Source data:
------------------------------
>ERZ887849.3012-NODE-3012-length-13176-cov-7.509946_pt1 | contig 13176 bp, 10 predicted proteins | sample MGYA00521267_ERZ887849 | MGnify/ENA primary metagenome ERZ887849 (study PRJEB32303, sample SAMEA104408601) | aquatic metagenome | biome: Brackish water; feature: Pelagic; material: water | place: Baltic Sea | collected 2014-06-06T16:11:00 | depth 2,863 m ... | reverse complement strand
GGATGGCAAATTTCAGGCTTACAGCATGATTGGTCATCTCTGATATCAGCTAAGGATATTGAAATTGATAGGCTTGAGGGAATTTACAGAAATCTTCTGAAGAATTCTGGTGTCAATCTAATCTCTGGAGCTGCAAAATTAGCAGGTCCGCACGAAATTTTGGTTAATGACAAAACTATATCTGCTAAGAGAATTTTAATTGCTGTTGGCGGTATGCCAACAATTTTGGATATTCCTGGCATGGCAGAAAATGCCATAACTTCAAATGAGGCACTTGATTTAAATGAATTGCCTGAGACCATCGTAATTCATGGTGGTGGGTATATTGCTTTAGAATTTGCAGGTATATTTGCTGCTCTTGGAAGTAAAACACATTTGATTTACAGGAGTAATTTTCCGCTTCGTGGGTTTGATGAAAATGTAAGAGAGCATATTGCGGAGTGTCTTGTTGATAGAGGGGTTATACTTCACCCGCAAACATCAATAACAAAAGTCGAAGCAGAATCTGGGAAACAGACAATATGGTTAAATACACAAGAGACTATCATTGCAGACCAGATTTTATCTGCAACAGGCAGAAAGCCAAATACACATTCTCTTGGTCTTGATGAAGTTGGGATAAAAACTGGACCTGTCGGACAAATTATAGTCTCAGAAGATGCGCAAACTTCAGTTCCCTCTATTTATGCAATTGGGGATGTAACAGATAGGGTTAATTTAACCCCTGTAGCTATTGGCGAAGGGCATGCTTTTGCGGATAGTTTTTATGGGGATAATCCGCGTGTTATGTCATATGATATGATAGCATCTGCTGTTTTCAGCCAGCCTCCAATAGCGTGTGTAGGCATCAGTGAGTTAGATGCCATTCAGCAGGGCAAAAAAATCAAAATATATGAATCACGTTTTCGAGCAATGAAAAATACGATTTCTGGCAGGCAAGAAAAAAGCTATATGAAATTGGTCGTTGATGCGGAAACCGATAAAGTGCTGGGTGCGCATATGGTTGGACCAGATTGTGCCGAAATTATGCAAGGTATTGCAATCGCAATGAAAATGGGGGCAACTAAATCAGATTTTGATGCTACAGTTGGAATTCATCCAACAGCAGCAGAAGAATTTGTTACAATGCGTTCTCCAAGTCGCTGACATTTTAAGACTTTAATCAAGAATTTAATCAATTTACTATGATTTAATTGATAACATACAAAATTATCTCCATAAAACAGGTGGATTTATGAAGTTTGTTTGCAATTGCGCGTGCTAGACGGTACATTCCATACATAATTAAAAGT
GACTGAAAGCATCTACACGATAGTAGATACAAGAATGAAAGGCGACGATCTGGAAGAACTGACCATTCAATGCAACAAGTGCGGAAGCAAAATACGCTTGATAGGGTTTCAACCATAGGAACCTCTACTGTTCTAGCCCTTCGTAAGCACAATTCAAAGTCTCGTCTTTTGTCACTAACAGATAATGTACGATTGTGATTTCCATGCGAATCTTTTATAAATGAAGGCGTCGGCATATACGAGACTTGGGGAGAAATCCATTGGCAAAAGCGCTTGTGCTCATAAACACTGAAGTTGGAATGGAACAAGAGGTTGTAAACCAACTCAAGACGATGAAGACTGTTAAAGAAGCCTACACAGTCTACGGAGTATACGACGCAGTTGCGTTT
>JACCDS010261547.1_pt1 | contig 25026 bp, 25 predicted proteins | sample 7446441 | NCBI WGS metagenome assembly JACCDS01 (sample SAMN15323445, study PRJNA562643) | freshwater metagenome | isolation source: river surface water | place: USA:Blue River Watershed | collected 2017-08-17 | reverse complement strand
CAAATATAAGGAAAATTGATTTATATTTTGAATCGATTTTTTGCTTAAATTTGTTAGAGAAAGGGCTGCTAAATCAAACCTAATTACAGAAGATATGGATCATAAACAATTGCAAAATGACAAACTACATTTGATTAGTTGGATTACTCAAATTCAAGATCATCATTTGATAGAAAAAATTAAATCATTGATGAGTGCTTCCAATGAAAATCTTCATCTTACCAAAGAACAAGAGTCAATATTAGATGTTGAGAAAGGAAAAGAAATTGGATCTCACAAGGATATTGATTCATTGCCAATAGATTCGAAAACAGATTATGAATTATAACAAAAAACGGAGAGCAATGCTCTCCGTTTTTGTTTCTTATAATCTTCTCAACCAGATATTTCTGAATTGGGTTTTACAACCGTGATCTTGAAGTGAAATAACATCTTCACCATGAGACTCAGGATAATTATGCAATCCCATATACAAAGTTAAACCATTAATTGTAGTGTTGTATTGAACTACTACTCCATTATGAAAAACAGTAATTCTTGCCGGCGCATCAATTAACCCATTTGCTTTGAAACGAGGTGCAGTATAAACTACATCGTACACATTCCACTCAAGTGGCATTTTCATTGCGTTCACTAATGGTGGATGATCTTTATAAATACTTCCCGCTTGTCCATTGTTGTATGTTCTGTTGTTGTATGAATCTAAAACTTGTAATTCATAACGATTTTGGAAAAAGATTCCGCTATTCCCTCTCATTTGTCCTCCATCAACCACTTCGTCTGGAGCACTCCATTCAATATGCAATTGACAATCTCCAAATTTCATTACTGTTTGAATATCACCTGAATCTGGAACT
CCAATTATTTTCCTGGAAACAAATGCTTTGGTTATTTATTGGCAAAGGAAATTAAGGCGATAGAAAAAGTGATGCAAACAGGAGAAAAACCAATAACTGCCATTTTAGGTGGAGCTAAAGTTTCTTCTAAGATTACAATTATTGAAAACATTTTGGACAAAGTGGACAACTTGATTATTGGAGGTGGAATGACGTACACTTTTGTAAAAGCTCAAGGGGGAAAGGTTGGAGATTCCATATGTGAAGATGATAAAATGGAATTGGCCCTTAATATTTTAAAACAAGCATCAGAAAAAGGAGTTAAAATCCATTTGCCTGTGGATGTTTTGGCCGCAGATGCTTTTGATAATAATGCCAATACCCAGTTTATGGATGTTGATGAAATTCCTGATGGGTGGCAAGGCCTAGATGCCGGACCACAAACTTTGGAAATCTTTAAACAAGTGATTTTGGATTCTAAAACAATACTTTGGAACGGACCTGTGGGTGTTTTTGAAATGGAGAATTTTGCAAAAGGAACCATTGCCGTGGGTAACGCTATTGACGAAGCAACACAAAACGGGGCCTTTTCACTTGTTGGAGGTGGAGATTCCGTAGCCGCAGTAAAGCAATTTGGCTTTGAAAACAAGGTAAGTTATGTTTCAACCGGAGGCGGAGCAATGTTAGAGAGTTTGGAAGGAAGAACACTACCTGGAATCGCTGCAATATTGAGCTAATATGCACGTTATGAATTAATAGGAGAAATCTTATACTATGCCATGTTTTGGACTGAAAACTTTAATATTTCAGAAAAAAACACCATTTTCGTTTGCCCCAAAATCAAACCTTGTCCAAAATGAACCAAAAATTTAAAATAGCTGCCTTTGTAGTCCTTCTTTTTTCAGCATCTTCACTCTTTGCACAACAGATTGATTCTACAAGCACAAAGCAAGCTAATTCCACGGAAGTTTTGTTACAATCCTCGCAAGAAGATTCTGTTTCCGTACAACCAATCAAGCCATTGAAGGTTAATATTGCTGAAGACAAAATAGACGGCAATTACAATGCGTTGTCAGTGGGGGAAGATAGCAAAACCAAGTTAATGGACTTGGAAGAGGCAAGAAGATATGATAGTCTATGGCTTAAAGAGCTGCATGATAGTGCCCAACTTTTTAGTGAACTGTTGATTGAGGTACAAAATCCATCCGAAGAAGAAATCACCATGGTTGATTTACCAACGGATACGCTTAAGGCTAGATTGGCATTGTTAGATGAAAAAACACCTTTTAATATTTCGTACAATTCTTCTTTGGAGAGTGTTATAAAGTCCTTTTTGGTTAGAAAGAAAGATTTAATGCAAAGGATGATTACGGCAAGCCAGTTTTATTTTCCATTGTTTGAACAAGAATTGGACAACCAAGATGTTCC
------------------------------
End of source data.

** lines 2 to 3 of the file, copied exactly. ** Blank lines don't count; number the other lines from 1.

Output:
GGATGGCAAATTTCAGGCTTACAGCATGATTGGTCATCTCTGATATCAGCTAAGGATATTGAAATTGATAGGCTTGAGGGAATTTACAGAAATCTTCTGAAGAATTCTGGTGTCAATCTAATCTCTGGAGCTGCAAAATTAGCAGGTCCGCACGAAATTTTGGTTAATGACAAAACTATATCTGCTAAGAGAATTTTAATTGCTGTTGGCGGTATGCCAACAATTTTGGATATTCCTGGCATGGCAGAAAATGCCATAACTTCAAATGAGGCACTTGATTTAAATGAATTGCCTGAGACCATCGTAATTCATGGTGGTGGGTATATTGCTTTAGAATTTGCAGGTATATTTGCTGCTCTTGGAAGTAAAACACATTTGATTTACAGGAGTAATTTTCCGCTTCGTGGGTTTGATGAAAATGTAAGAGAGCATATTGCGGAGTGTCTTGTTGATAGAGGGGTTATACTTCACCCGCAAACATCAATAACAAAAGTCGAAGCAGAATCTGGGAAACAGACAATATGGTTAAATACACAAGAGACTATCATTGCAGACCAGATTTTATCTGCAACAGGCAGAAAGCCAAATACACATTCTCTTGGTCTTGATGAAGTTGGGATAAAAACTGGACCTGTCGGACAAATTATAGTCTCAGAAGATGCGCAAACTTCAGTTCCCTCTATTTATGCAATTGGGGATGTAACAGATAGGGTTAATTTAACCCCTGTAGCTATTGGCGAAGGGCATGCTTTTGCGGATAGTTTTTATGGGGATAATCCGCGTGTTATGTCATATGATATGATAGCATCTGCTGTTTTCAGCCAGCCTCCAATAGCGTGTGTAGGCATCAGTGAGTTAGATGCCATTCAGCAGGGCAAAAAAATCAAAATATATGAATCACGTTTTCGAGCAATGAAAAATACGATTTCTGGCAGGCAAGAAAAAAGCTATATGAAATTGGTCGTTGATGCGGAAACCGATAAAGTGCTGGGTGCGCATATGGTTGGACCAGATTGTGCCGAAATTATGCAAGGTATTGCAATCGCAATGAAAATGGGGGCAACTAAATCAGATTTTGATGCTACAGTTGGAATTCATCCAACAGCAGCAGAAGAATTTGTTACAATGCGTTCTCCAAGTCGCTGACATTTTAAGACTTTAATCAAGAATTTAATCAATTTACTATGATTTAATTGATAACATACAAAATTATCTCCATAAAACAGGTGGATTTATGAAGTTTGTTTGCAATTGCGCGTGCTAGACGGTACATTCCATACATAATTAAAAGT
GACTGAAAGCATCTACACGATAGTAGATACAAGAATGAAAGGCGACGATCTGGAAGAACTGACCATTCAATGCAACAAGTGCGGAAGCAAAATACGCTTGATAGGGTTTCAACCATAGGAACCTCTACTGTTCTAGCCCTTCGTAAGCACAATTCAAAGTCTCGTCTTTTGTCACTAACAGATAATGTACGATTGTGATTTCCATGCGAATCTTTTATAAATGAAGGCGTCGGCATATACGAGACTTGGGGAGAAATCCATTGGCAAAAGCGCTTGTGCTCATAAACACTGAAGTTGGAATGGAACAAGAGGTTGTAAACCAACTCAAGACGATGAAGACTGTTAAAGAAGCCTACACAGTCTACGGAGTATACGACGCAGTTGCGTTT